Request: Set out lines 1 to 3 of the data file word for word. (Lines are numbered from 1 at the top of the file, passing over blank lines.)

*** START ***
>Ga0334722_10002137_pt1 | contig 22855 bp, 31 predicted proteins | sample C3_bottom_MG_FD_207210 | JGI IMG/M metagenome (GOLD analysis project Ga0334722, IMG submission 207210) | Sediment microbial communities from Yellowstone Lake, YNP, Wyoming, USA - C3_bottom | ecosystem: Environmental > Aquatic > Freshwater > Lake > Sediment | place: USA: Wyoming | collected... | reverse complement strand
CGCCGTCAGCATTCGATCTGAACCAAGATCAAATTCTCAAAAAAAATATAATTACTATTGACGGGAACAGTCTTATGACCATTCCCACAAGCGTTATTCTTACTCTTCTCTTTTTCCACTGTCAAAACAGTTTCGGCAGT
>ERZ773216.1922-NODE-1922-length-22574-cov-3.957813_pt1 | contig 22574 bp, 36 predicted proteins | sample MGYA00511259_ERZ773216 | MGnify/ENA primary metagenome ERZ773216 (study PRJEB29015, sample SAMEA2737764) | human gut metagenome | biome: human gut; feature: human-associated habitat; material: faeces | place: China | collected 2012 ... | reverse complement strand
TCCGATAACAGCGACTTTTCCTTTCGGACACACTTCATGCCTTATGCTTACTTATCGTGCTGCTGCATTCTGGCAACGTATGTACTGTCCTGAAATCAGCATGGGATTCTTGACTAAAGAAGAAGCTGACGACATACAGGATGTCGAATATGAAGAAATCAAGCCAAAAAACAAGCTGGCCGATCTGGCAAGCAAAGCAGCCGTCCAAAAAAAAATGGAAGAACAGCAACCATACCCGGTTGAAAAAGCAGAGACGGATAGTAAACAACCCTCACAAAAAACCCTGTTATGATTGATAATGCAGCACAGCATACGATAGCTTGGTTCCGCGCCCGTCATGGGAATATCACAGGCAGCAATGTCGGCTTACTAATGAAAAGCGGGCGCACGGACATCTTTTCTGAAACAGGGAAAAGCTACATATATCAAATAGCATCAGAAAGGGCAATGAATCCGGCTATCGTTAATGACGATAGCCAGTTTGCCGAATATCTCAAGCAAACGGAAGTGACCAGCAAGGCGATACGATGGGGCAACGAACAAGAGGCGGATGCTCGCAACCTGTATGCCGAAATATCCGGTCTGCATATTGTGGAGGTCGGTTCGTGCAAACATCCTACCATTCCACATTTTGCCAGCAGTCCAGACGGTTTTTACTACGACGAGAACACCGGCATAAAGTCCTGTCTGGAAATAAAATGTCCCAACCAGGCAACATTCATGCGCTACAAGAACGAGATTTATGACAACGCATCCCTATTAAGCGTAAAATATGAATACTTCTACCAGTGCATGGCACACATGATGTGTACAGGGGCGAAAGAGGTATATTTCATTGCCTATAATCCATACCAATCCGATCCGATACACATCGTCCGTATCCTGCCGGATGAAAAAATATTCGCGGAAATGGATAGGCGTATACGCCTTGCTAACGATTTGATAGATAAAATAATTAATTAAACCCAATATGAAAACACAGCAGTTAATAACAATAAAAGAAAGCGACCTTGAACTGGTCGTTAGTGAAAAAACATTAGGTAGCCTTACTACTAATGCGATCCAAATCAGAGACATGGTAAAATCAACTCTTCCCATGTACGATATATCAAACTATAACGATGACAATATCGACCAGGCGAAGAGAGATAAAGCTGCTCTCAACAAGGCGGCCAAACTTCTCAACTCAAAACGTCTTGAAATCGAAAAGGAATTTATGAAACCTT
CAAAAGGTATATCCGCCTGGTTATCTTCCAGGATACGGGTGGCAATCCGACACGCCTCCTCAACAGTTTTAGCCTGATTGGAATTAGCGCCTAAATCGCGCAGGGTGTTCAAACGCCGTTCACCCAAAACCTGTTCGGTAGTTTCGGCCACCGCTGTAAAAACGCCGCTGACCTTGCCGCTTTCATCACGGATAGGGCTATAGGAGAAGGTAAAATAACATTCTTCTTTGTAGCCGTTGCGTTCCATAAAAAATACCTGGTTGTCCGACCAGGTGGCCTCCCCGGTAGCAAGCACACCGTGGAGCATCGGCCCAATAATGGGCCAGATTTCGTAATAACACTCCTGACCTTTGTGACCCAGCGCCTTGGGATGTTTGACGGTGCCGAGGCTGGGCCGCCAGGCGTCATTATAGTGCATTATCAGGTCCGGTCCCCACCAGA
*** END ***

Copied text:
>Ga0334722_10002137_pt1 | contig 22855 bp, 31 predicted proteins | sample C3_bottom_MG_FD_207210 | JGI IMG/M metagenome (GOLD analysis project Ga0334722, IMG submission 207210) | Sediment microbial communities from Yellowstone Lake, YNP, Wyoming, USA - C3_bottom | ecosystem: Environmental > Aquatic > Freshwater > Lake > Sediment | place: USA: Wyoming | collected... | reverse complement strand
CGCCGTCAGCATTCGATCTGAACCAAGATCAAATTCTCAAAAAAAATATAATTACTATTGACGGGAACAGTCTTATGACCATTCCCACAAGCGTTATTCTTACTCTTCTCTTTTTCCACTGTCAAAACAGTTTCGGCAGT
>ERZ773216.1922-NODE-1922-length-22574-cov-3.957813_pt1 | contig 22574 bp, 36 predicted proteins | sample MGYA00511259_ERZ773216 | MGnify/ENA primary metagenome ERZ773216 (study PRJEB29015, sample SAMEA2737764) | human gut metagenome | biome: human gut; feature: human-associated habitat; material: faeces | place: China | collected 2012 ... | reverse complement strand